Another now all time favourite. I loved The Bloody Chamber, but Nights at the Circus is even better. After a delightful start, the initial interview with the winged-wonder Fevers begins to grow ponderous, but after that Angela Carter really makes her mark here. The prose is rich and incredibly witty. Carter has such an incredible command of syntax and language that it's playful fun all the way through. I'd rate the work as the heir apparent to Virginia Wolfe's Orlando, yet Nights at the Circus surpasses Orlando: the language enjoys a few similarities, but Carter manages to keep it forever fresh, her structure and characters more alive and entertaining, and the narrative far more enticing. Nights at the Circus is a visionary work and a stellar achievement. The winged heroine Fevers is one of the all time great protagonists, her metaphorical dichotomy of being a winged landlubber is reflective of her dichotomous nature on so many levels. Like East of Eden, a masterpiece.

To Kill a Mockingbird by Harper Lee

No need for a lengthy comment on TKAM as everyone else has before me. I loved the fact that it wasn't a super tight narrative, but lightly meandered about. The voice of Scout, a combination of reflection and nostalgia, along with an innocent and honest childlike voice, works incredibly well. Deserves its critical acclaim. Harper Lee sadly passed away midway through my reading.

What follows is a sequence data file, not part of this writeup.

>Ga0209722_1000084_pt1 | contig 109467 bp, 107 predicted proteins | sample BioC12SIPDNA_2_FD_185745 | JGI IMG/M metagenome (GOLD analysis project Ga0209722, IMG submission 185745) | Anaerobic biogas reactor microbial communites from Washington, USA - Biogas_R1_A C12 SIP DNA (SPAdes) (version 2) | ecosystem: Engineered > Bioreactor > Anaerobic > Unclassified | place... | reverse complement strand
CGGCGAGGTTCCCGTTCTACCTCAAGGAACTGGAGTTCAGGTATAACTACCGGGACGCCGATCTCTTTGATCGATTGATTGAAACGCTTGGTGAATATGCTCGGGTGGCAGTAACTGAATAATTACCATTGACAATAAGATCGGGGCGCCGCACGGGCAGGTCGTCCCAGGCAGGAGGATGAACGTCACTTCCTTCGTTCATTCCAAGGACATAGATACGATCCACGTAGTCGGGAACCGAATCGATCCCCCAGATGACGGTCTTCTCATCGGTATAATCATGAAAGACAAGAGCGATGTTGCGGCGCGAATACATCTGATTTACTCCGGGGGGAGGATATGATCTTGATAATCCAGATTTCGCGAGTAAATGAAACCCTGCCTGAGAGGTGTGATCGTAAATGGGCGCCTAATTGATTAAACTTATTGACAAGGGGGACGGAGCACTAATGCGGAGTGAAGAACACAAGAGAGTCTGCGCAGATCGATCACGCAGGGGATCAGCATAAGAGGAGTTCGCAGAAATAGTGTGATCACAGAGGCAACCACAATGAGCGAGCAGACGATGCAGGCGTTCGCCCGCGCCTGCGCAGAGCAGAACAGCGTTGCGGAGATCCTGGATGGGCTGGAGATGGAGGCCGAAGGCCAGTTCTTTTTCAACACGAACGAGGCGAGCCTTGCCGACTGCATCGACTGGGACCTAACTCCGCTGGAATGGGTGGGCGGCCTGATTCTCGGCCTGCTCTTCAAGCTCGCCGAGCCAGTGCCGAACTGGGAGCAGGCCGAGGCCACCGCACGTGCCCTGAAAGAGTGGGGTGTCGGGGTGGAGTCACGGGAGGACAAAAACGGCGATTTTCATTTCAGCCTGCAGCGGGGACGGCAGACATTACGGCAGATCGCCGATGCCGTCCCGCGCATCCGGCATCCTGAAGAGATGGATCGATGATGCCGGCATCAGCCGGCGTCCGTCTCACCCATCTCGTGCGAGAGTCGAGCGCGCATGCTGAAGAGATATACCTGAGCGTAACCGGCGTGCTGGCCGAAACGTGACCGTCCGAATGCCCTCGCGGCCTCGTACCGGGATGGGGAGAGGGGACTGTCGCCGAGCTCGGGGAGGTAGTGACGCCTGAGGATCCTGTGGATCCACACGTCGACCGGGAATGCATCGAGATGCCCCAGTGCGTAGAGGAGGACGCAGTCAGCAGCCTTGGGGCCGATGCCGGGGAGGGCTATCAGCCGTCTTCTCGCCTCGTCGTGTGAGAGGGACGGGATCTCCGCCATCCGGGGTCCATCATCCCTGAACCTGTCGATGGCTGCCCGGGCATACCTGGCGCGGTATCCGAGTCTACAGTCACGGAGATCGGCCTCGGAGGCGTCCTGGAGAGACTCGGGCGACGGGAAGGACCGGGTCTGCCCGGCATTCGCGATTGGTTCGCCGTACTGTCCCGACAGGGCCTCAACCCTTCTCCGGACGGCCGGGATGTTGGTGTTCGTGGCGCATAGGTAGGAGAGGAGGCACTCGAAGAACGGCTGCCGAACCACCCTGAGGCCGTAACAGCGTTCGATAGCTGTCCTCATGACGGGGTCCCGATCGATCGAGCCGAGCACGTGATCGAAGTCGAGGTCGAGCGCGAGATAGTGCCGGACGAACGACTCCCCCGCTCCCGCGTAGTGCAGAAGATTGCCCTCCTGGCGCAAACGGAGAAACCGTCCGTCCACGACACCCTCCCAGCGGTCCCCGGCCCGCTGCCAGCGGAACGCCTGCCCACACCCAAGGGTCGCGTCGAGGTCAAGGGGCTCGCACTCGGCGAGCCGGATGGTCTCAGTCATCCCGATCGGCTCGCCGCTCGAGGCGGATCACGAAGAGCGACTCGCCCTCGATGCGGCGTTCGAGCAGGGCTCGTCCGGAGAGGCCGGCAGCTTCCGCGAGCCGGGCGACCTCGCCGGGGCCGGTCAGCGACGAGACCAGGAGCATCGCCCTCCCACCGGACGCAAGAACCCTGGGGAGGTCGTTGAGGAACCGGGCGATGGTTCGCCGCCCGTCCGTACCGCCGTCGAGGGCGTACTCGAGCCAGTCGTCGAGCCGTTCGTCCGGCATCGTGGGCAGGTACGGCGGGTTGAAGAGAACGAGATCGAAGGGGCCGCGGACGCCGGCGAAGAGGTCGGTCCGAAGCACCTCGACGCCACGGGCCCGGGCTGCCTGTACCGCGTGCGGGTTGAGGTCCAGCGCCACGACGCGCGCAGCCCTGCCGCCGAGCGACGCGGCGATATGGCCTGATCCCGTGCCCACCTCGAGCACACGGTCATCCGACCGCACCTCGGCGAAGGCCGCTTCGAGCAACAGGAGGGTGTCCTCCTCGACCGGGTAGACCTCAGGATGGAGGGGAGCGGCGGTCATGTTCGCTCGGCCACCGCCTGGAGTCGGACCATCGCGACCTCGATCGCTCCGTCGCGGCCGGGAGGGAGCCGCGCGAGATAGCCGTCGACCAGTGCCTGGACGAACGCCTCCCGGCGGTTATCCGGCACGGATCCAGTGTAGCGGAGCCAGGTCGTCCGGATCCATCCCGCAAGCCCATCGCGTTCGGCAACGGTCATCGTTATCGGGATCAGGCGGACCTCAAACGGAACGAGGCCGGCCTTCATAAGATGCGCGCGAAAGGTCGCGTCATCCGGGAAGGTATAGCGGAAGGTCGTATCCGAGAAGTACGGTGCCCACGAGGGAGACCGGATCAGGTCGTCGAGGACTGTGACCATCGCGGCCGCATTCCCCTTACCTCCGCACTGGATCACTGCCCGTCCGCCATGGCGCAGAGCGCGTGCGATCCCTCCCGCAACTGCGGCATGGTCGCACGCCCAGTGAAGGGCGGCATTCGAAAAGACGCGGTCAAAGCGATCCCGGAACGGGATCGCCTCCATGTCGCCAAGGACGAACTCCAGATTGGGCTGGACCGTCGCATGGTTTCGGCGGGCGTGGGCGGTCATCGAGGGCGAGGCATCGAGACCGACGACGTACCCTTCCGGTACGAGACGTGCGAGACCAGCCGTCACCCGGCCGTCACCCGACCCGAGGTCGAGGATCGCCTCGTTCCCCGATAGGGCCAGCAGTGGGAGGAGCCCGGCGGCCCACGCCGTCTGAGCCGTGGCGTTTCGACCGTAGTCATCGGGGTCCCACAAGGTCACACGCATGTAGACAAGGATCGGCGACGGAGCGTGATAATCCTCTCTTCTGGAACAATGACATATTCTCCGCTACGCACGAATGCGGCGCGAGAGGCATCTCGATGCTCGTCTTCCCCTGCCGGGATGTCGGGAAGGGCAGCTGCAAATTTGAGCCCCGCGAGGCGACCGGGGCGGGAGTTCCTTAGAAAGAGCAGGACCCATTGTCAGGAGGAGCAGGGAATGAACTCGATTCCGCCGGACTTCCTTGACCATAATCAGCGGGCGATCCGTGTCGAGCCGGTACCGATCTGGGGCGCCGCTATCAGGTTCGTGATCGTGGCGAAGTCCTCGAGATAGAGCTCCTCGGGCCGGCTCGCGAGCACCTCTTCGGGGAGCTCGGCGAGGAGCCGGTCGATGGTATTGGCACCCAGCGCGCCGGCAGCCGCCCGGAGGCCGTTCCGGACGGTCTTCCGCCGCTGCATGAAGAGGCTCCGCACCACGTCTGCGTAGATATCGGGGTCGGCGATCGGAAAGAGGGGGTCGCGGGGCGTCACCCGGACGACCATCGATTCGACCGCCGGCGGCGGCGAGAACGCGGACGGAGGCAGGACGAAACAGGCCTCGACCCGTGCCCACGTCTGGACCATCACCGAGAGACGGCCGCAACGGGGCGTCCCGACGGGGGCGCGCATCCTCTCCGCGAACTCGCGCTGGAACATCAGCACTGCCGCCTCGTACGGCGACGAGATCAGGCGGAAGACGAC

The White Tiger by Aravind Adiga

Although it won the Man Booker Prize, Adiga has come under severe criticism by those who say The White Tiger doesn't have the maturity or lyrical grandeur of novels by other Indian writers such as Rohinton Mistry, Kiran Desai or Salman Rushdie. The issue I have with these critics is that Adiga isn't trying to be poetic or lyrical - it's comparing apples with oranges. This is dark cartoonish humour and a scathing attack on capitalism, class inequality and corruption. The anti-hero – or some may say the villain – is fiercely intelligent, but also has a violent and wayward moral compass, yet this anti-hero takes on the unjust class system. As a reader we uncomfortably barrack for this morally corrupt, ambitious, intelligent, 'half-baked' psychopath for trying to move beyond his station as an 'Invisible' – one who originates from the poverty-stricken 'Darkness'. This work is dark, incredibly funny and a real page turner. It's a remarkably successful satire.

Anthology Highlights

I won't include the anthologies I've stories in due to bias.

The Best Science Fiction and Fantasy of the Year: Volume Six ed. Jonathan Strahan

Like any anthology, not all stories were to my taste, but when you discover several are up there with the best you've read, then it certainly counts as a highlight.

Very strong stories include: 'All That Touches the Air' by An Owomeyela, 'A Small Price to Pay for Birdsong' by K.J Parker, 'The Dala Horse' by Michael Swanwick, 'The Corpse Painter's Masterpiece' by M Rickert, 'The Paper Menagerie' by Kevin Liu, 'After the Apocalypse' by Maureen F. McHugh, 'Underbridge' by Peter S. Beagle, 'Relic' by Jeffrey Ford. 'The Invasion of Venus' by Stephen Baxter, 'The Catastrophic Disruption of the Head' by Margo Lanagan, 'The Book of Phoenix (Excerpted from the Great Book)' by Nnedi Okorafor, and the novella The Man Who Bridged the Mist by Kij Johnson is a strong and gentle moving story of engineering, love and change.

And then there are the absolute greats. I don't often do this, but I'd written a review on Goodreads, so I can dedicate a little time to each via the old cut and paste: